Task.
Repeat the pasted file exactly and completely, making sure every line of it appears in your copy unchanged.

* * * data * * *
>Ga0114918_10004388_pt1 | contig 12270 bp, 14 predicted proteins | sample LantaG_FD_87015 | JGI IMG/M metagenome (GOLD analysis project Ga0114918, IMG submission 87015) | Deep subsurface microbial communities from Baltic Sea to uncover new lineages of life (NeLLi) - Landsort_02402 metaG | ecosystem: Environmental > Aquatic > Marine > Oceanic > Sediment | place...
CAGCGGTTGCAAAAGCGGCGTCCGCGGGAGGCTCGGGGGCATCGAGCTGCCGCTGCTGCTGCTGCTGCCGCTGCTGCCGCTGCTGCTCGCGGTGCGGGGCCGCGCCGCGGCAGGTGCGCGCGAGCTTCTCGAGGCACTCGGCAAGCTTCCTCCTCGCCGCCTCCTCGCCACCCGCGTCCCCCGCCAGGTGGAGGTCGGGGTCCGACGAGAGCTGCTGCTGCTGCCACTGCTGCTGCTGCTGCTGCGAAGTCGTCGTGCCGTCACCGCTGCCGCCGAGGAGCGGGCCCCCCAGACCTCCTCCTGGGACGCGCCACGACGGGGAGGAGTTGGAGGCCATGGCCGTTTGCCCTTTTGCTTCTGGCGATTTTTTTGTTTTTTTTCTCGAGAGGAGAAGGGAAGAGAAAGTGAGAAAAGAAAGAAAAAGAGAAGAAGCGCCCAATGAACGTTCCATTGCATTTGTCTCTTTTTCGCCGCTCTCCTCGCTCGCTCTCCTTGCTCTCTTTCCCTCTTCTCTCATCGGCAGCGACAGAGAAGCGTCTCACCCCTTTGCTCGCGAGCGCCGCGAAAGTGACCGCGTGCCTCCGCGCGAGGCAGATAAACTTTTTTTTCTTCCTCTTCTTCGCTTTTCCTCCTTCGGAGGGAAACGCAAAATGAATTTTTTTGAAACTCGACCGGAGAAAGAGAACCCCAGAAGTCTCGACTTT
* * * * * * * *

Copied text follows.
>Ga0114918_10004388_pt1 | contig 12270 bp, 14 predicted proteins | sample LantaG_FD_87015 | JGI IMG/M metagenome (GOLD analysis project Ga0114918, IMG submission 87015) | Deep subsurface microbial communities from Baltic Sea to uncover new lineages of life (NeLLi) - Landsort_02402 metaG | ecosystem: Environmental > Aquatic > Marine > Oceanic > Sediment | place...
CAGCGGTTGCAAAAGCGGCGTCCGCGGGAGGCTCGGGGGCATCGAGCTGCCGCTGCTGCTGCTGCTGCCGCTGCTGCCGCTGCTGCTCGCGGTGCGGGGCCGCGCCGCGGCAGGTGCGCGCGAGCTTCTCGAGGCACTCGGCAAGCTTCCTCCTCGCCGCCTCCTCGCCACCCGCGTCCCCCGCCAGGTGGAGGTCGGGGTCCGACGAGAGCTGCTGCTGCTGCCACTGCTGCTGCTGCTGCTGCGAAGTCGTCGTGCCGTCACCGCTGCCGCCGAGGAGCGGGCCCCCCAGACCTCCTCCTGGGACGCGCCACGACGGGGAGGAGTTGGAGGCCATGGCCGTTTGCCCTTTTGCTTCTGGCGATTTTTTTGTTTTTTTTCTCGAGAGGAGAAGGGAAGAGAAAGTGAGAAAAGAAAGAAAAAGAGAAGAAGCGCCCAATGAACGTTCCATTGCATTTGTCTCTTTTTCGCCGCTCTCCTCGCTCGCTCTCCTTGCTCTCTTTCCCTCTTCTCTCATCGGCAGCGACAGAGAAGCGTCTCACCCCTTTGCTCGCGAGCGCCGCGAAAGTGACCGCGTGCCTCCGCGCGAGGCAGATAAACTTTTTTTTCTTCCTCTTCTTCGCTTTTCCTCCTTCGGAGGGAAACGCAAAATGAATTTTTTTGAAACTCGACCGGAGAAAGAGAACCCCAGAAGTCTCGACTTT